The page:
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Mary Ann Eaverly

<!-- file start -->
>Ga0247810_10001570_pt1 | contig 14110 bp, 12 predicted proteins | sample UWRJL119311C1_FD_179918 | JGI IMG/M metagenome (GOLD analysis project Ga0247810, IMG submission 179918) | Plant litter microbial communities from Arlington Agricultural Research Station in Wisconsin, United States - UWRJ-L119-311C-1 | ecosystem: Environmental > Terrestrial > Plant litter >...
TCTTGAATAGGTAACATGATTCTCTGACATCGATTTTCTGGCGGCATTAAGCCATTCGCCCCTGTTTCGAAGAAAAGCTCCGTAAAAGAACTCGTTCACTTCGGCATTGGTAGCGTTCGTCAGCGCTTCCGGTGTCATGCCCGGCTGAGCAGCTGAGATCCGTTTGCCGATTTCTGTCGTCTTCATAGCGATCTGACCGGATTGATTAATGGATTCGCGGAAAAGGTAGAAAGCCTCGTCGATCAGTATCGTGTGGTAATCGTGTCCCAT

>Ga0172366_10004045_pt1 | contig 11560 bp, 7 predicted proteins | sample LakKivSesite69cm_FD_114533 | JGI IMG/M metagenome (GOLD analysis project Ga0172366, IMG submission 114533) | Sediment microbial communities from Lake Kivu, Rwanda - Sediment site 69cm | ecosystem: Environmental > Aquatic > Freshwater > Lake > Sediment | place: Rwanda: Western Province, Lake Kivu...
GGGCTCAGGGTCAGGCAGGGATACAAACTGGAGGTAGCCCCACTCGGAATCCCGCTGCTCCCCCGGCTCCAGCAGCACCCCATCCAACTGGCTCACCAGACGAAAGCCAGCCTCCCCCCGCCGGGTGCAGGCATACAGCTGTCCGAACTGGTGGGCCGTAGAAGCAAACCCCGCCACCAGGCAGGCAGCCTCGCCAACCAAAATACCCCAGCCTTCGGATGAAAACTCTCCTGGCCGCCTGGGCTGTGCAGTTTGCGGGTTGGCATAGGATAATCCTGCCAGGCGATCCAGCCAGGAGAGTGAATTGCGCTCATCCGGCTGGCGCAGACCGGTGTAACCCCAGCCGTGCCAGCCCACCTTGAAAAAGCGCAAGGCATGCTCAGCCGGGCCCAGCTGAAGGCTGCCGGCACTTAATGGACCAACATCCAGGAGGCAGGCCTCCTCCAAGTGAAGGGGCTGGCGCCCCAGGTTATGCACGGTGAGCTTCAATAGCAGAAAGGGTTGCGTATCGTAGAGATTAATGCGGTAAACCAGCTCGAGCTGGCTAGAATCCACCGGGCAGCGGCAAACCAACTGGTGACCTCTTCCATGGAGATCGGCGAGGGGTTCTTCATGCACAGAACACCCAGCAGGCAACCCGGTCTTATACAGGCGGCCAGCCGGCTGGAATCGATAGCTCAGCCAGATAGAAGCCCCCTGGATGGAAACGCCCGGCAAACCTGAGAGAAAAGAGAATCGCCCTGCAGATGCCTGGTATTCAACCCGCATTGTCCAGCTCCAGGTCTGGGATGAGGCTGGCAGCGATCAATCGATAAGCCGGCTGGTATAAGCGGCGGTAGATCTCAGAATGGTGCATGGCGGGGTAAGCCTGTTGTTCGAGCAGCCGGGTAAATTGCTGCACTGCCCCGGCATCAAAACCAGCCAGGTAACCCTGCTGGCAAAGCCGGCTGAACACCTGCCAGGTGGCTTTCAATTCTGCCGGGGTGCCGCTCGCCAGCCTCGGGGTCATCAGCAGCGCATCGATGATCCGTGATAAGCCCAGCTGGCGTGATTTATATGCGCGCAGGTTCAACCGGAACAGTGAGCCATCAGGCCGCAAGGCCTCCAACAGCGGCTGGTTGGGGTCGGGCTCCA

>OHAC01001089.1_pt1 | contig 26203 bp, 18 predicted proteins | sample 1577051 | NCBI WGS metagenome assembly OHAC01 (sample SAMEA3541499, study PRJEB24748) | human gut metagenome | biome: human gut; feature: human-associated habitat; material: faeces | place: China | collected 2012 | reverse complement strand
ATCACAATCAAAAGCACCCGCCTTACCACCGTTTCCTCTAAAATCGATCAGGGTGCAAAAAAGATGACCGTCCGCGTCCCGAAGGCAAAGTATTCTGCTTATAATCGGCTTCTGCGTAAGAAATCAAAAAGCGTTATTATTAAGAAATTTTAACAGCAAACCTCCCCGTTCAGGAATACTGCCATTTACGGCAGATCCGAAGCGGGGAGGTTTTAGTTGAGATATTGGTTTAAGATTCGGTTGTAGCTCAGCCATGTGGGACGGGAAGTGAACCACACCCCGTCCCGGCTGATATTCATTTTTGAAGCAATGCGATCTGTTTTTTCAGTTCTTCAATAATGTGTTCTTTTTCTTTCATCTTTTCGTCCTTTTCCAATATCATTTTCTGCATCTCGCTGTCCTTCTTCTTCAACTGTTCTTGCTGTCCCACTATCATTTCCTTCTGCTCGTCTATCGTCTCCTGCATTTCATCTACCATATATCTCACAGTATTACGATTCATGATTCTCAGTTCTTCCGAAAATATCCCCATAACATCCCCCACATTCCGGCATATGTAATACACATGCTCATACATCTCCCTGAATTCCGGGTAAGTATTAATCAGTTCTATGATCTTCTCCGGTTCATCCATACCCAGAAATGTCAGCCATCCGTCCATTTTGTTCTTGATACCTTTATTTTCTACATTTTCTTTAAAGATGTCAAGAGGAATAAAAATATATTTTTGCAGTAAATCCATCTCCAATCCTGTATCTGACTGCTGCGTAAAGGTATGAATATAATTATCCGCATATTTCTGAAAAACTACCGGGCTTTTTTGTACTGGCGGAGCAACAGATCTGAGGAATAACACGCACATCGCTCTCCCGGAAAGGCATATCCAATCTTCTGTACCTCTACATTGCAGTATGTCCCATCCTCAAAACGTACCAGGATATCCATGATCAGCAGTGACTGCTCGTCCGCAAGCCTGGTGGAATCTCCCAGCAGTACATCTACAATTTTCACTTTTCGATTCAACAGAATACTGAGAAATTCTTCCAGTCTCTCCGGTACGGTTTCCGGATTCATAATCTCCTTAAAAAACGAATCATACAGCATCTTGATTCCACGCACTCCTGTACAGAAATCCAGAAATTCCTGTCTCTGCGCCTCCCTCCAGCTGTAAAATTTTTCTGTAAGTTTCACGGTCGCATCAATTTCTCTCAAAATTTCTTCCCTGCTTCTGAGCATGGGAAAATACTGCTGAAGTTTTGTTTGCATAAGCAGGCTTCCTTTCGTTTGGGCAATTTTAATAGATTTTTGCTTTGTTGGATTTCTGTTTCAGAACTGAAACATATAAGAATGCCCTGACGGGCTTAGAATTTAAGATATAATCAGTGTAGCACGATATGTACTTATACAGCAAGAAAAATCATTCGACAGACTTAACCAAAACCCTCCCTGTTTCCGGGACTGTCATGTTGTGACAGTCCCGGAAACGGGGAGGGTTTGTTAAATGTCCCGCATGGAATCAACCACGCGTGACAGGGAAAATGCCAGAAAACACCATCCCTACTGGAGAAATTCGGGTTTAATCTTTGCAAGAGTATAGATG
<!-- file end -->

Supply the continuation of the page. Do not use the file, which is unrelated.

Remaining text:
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Description du livre The University of Michigan Press, United States, 2013. Hardback. État : New. 234 x 157 mm. Language: English . Brand New Book. One of the most obvious stylistic features of Athenian black-figure vase painting is the use of colour to differentiate women from men. By comparing ancient art in Egypt and Greece, Tan Man/Pale Women uncovers the complex history behind the use of colour to distinguish between genders, without focusing on race. Author Mary Ann Eaverly considers the significance of this overlooked aspect of ancient art as an indicator of underlying societal ideals about the role and status of women. Such a commonplace method of gender differentiation proved to be a complex and multivalent method for expressing ideas about the relationship between men and women, a method flexible enough to encompass differing worldviews of Pharaonic Egypt and Archaic Greece. Does the standard indoor/outdoor explanation-women are light because they stay indoors-hold true everywhere, or even, in fact, in Greece? How natural is colour-based gender differentiation, and, more critically, what relationship does colour-based gender differentiation have to views about women and the construction of gender identity in the ancient societies that use it? The depiction of dark men and light women can, as in Egypt, symbolise reconcilable opposites and, as in Greece, seemingly irreconcilable opposites where women are regarded as a distinct species from men. Eaverly challenges traditional ideas about colour and gender in ancient Greek painting, reveals an important strategy used by Egyptian artists to support pharaonic ideology and the role of women as complementary opposites to men, and demonstrates that rather than representing an actual difference, skin colour marks a society s ideological view of the varied roles of male and female. N° de réf. du libraire AAN9780472119110